General Zia’s dictatorship imposed a ban on student unions in all universities and colleges in 1984, strongly affecting the development of campuses and the personal growth of students. The ban has continued ever since, but now gradual efforts are being made by progressive students to revive them.
The Sindh government has unanimously passed a resolution calling on the provincial government to lift the ban on student unions in educational institutions by introducing a code of conduct to avoid conflict. Two years ago, the Senate passed a similar resolution calling for students to defend their rights, but these efforts have not yielded positive results.
Student politics has had a tumultuous history in Pakistan. Before they were banned, all internal matters of educational institutes were resolved by unions. It was common for student unions elections to be held between outfits affiliated with mainstream political parties. There is a reason why the ban has remained intact for over three decades as political leaders have been hesitant to revive them.
The rise of ethno-nationalistic parties on campus led to support even larger causes such the liberation of Kashmir or Palestine, socialism and Islam. This often led to increased violence on campus as many student groups were armed leading to a complete ban.
Benazir Bhutto tried to revive student unions in 1989 but her efforts were short-lived as Nawaz Sharif reimposed the ban in 1992 after violence broke out at Punjab University – the largest public sector university in the country. The most recent attempt was made by Yousaf Raza Gilani to no avail.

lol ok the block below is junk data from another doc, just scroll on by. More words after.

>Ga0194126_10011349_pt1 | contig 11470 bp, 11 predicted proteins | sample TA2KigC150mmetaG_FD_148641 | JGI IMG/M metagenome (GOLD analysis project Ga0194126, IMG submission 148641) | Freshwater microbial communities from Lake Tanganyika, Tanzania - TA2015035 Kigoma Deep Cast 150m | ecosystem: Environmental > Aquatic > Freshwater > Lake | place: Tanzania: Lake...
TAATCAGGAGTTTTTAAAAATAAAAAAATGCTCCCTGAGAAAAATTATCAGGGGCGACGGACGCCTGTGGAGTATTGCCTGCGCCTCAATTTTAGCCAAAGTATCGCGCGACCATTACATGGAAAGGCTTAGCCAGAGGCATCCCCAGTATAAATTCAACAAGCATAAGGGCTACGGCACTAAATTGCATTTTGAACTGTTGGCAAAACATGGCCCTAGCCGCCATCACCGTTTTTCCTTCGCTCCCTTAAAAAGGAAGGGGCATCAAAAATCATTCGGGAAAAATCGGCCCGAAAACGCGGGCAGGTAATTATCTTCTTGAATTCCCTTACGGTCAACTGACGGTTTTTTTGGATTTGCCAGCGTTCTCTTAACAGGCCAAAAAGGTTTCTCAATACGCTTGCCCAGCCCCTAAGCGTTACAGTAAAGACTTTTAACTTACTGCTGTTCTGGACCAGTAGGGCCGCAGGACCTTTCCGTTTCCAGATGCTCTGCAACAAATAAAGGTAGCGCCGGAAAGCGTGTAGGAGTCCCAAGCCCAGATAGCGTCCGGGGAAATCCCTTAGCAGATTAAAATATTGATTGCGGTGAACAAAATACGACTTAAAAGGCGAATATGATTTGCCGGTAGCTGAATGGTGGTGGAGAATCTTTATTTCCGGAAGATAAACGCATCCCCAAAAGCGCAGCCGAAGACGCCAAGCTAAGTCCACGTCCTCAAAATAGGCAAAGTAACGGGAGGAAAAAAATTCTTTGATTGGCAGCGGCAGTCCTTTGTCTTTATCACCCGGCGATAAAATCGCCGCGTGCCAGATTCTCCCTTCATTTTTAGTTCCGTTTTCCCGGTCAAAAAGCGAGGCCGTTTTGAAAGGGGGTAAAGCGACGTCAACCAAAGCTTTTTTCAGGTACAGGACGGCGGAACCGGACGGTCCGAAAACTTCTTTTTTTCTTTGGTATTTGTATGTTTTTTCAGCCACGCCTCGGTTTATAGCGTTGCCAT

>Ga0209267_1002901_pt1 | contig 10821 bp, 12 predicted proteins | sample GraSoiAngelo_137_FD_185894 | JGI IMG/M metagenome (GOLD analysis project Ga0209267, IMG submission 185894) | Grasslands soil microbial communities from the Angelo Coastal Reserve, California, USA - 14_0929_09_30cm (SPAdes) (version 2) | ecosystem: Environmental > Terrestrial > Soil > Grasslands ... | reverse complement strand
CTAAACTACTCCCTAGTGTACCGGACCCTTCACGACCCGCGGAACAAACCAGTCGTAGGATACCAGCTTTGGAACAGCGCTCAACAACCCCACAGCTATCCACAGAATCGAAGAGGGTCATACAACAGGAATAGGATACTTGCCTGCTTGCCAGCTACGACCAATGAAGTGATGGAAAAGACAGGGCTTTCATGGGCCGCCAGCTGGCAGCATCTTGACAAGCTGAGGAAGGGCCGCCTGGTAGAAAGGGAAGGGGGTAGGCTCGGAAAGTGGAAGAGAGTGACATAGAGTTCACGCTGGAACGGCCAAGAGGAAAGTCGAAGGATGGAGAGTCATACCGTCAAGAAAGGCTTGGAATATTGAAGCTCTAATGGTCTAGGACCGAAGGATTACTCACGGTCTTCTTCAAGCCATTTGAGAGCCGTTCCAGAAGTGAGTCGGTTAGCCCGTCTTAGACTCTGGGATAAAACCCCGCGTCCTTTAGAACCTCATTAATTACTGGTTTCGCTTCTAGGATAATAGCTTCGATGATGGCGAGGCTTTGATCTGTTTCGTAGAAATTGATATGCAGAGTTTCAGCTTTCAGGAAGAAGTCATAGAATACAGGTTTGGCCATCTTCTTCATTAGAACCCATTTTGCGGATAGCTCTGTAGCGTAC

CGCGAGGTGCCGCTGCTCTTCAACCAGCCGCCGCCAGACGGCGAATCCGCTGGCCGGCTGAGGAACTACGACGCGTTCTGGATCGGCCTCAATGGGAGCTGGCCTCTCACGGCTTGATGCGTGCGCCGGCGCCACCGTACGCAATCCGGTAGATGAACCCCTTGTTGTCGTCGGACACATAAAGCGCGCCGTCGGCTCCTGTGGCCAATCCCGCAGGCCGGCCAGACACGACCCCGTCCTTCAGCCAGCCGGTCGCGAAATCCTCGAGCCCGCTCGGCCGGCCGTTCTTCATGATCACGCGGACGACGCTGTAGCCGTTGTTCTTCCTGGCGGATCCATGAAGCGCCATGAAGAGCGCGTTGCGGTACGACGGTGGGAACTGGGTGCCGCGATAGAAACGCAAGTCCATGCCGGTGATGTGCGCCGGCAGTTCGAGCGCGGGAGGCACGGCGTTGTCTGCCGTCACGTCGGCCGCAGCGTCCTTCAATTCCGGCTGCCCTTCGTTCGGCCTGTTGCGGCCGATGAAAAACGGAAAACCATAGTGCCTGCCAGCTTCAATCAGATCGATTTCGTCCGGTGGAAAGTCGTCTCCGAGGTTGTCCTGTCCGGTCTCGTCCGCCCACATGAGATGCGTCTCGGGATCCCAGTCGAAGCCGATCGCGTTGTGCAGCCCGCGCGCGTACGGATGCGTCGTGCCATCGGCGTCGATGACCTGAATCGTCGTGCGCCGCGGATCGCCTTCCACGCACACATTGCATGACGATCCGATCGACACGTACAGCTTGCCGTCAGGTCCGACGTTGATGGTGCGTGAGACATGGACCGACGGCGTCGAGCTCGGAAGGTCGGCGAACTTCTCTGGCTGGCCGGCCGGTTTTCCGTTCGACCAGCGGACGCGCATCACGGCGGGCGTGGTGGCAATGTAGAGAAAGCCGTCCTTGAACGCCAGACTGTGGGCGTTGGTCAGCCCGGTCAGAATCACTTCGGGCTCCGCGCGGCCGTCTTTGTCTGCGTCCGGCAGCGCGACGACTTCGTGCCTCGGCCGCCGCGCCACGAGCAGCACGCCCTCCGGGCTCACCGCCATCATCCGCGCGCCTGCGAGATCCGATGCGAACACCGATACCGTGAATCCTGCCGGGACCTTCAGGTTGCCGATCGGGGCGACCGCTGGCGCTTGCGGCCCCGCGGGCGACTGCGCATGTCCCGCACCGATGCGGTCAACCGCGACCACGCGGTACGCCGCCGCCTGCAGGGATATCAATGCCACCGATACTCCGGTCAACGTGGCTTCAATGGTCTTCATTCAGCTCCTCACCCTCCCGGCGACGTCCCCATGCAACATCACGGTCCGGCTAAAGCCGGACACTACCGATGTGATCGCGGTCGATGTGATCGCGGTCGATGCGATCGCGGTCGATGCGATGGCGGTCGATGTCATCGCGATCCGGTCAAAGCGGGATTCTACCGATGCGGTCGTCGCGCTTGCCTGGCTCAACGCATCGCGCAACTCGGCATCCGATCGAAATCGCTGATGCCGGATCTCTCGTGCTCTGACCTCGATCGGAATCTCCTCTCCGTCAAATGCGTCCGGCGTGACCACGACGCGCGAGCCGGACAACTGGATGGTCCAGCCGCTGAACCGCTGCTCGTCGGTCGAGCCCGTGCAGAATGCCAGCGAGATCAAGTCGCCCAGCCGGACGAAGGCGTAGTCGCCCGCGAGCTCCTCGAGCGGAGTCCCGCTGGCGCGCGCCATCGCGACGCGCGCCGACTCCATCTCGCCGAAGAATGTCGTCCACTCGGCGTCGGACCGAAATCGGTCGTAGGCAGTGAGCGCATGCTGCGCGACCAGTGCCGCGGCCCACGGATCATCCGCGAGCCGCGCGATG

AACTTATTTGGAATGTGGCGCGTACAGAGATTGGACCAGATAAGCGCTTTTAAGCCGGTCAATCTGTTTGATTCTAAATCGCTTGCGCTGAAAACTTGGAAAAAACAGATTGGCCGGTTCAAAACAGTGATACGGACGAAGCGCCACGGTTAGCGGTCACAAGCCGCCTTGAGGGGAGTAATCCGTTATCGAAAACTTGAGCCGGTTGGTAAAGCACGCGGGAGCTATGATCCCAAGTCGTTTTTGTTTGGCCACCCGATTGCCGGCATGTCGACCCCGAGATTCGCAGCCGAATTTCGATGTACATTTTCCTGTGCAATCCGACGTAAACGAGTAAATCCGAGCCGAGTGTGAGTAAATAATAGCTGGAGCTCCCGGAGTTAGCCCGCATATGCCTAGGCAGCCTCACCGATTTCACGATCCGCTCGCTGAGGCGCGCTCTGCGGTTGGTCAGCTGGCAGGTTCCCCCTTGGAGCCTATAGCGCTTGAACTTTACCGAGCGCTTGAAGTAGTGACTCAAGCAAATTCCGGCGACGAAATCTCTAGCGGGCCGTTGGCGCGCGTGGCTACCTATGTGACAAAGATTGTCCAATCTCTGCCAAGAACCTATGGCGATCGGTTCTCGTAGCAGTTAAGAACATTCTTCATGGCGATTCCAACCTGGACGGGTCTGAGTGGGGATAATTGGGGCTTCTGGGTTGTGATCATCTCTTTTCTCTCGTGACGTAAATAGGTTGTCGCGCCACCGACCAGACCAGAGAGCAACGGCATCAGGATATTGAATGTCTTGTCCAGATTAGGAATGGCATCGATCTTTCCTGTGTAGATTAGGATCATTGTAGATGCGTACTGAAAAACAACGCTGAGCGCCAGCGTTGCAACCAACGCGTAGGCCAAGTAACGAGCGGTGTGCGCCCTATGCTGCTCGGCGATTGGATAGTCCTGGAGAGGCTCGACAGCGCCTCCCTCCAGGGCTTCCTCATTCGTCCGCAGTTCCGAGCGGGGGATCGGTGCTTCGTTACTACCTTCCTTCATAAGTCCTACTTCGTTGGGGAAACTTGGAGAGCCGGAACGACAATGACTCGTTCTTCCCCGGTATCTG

Student unions are not a new concept as they have the power to sway public opinion and even bring down governments. The protests against the Vietnam War by students in the US are a glaring example.
In Pakistan an entire generation has grown up without witnessing campaigns by student unions on campuses. General Zia realised their power to affect national politics and banned them. This has also eroded the concept of responsible governance in the minds of youth.
Student unions still continue to flourish and dominate public-sector institutes which imply that the ban was not effective. Sporadic violence erupts regularly despite the presence of paramilitary forces.
Reviving the ban on students unions is a double-edged sword. The constitution gives everyone the right to association. This will strengthen the democratic process and the emergence of new, vibrant leaders.
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